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Sayulita: How To Do a Mexican Surf Town On the Cheap


SayulitaLess than an hour north of Puerto Vallarta, Sayulita, a small surf town along the Riviera Nayarit, has officially hit its tourism stride. With cheap local eateries and plenty of outdoors activities, the tiny town is starting to pop up on the radars of both adventure and beach-bound travelers. Here are five reasons to pencil this town into your plans sooner rather than later: It’s accessible by public bus. Despite it being 30 miles north of Puerto Vallarta, you won’t need to rent a car to get to Sayulita. From the airport, grab the bus to Walmart (6.5 pesos, or 50 cents) and transfer to the Sayulita bus (30 pesos, or $2.30). (Tip: Since multiple buses go to Sayulita from outside of Walmart, be sure to take the one that does not go through Punta Mita, as it will cut about an hour from your travel time. The shorter bus route takes anywhere from an hour to an hour and a half.)

Lodging is cheap and charming. You can find cheap bungalows and rooms for rent, both by owner and in the form of professional rentals. Most lodging, like much of the town, features bold, bright colors and traditional Mexican décor. Split a bungalow two or four ways to save cash, or there is also a campground and two hostels in town.

Over-sized margaritas taste better. It might look like a tourist trap, but don’t be afraid to pull up a chair at El Costeno beachside restaurant and order one of its giant margaritas – you know, the ones that never seem to go down as you drink them. For 70 pesos (approximately $5), both you and a friend can leave feeling solidly tipsy, if you so desire. Or, when sitting on the beach, buy a beer for $1 or less at a corner convenience store. Give El Mezcalita a try for its 50 peso ($4) beer-shot combo.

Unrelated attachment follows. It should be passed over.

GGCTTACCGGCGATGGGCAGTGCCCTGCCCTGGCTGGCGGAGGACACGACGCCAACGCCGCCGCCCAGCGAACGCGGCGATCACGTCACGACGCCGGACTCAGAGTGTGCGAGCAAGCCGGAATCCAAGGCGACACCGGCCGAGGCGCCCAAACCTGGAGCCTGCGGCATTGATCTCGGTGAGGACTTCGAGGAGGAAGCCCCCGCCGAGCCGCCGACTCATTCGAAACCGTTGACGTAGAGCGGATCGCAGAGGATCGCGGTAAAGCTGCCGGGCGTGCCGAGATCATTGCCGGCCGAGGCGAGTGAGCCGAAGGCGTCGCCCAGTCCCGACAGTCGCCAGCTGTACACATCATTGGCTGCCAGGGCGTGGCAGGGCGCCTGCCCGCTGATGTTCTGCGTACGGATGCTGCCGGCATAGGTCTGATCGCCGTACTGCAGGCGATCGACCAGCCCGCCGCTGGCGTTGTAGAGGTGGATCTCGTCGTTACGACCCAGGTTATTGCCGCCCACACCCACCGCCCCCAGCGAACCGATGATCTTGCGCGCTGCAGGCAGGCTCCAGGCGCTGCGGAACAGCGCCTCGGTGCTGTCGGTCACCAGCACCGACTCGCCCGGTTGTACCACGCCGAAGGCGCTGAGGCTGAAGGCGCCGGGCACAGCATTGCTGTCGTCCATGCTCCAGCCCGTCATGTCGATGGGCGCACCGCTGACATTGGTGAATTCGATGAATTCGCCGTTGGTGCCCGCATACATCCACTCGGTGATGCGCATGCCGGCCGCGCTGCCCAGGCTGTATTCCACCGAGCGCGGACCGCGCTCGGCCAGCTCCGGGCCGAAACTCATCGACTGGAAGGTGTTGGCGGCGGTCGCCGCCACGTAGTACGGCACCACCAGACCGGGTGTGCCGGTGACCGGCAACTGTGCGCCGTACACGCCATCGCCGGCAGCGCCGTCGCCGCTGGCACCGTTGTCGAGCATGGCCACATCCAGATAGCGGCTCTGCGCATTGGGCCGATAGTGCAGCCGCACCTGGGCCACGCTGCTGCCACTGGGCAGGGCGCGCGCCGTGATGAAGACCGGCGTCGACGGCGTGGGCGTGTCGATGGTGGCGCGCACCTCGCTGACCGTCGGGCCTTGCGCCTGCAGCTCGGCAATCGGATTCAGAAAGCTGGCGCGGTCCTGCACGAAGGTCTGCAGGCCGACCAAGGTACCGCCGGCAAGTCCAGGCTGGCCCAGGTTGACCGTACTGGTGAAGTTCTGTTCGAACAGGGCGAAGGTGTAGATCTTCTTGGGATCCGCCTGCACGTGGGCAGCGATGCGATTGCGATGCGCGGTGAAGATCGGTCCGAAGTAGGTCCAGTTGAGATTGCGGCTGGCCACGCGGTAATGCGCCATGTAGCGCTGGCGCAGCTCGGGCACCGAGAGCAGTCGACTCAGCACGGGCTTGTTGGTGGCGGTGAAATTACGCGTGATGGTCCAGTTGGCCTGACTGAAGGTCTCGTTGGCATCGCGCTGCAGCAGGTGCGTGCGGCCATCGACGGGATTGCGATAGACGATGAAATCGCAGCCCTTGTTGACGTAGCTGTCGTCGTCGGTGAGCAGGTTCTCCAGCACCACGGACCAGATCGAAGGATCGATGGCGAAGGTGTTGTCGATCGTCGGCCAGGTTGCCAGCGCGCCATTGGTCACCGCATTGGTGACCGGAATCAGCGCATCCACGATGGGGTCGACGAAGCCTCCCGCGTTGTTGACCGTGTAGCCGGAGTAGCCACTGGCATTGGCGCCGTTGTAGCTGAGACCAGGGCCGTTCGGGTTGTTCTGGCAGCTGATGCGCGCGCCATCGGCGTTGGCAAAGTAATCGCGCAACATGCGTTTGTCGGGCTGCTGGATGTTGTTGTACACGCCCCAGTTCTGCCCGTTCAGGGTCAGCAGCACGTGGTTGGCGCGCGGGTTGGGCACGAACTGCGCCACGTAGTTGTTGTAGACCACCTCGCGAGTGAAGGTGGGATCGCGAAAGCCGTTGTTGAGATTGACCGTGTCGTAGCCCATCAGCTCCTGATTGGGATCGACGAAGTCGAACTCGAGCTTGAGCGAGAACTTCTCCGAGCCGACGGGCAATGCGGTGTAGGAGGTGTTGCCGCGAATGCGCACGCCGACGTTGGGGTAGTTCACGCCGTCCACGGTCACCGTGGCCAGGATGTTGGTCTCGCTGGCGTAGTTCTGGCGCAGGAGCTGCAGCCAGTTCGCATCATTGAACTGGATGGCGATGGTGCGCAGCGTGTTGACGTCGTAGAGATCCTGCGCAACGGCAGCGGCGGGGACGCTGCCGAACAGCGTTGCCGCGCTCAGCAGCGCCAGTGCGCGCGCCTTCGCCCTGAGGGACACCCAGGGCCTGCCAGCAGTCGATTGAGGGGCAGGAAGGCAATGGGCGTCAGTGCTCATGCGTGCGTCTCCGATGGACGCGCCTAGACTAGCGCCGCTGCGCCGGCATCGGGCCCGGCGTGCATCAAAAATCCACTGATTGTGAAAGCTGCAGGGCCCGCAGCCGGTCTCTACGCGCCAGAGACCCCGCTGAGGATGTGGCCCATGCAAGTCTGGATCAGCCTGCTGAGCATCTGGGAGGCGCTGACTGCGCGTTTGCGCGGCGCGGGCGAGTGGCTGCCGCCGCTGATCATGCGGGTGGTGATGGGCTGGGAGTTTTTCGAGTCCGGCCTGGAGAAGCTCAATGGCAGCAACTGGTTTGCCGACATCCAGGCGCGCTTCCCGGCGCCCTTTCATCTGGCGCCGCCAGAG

If you time your visit correctly, entertainment is free.  Puerto Vallarta comes alive the first week in December for the Festival of Our Lady of Guadalupe, and that buzz finds its way to Sayulita as well. During the festival, which begins on December 1 and concludes on the 12th, food vendors and live performances take over the square, allowing you plenty of entertainment and socialization outside of a bar or restaurant.

Two words…Street food. Don’t spend your money on $5 tacos at places like Sayulita Fish Taco – hit up the local vendors on the streets instead. “Expensive” tacos are approximately $3, and some can be had for as cheap as a $1. Visit a churro stand for dessert, and you’ll be all filled up for less than $5.


  • Radita says:

    Yeah it’s pretty affordable! I am moving to Sayulita in October 2014, and the biggest savings seems to be on rent. After that I think food, but mostly street food or groceries. Eating at a nice restaurant is not that much cheaper compared to the U.S.

    Other things like electronics are actually more expensive in Mexico. But the apartment I will be renting is only $385 a month! Including A/C, water, and wi-fi! That would be unheard of anywhere in my neck of the woods.

    Regarding the bus to Sayulita from the airport…Why would you go to Walmart first? The Compostela bus to Sayulita stops on the opposite side of the freeway from the airport. Much easier,no transfer and it takes about 45 minutes. I have a post about it on my blog here:!sayulita-101-vacation-tips–faqs/cf2h

    Hope you make it back to Sayulita soon!

  • ismael says:

    Radita, where will you stay for that cheap can you hook me up Im also trying to move there very soon.

  • ophelia cornet says:

    Hi there readers,

    Last year, I was lucky enough to visit Sayulita on my way from Yelapa to Chacala. I bought a cotton blanket(Toala) with colorful stripes for 10 bucks from a small tienda off the plaza. I saw them all over the town but because my husband was ill, we hurried to our destination in Chacala. I have kicked myself for not getting more of these wonderful thin cotton blankets. Does anyone know where they are made? Is there a factory in Nayrit where I could buy many? If you have any ideas on it, I would be so grateful. Thanks a bunch! Ophelia

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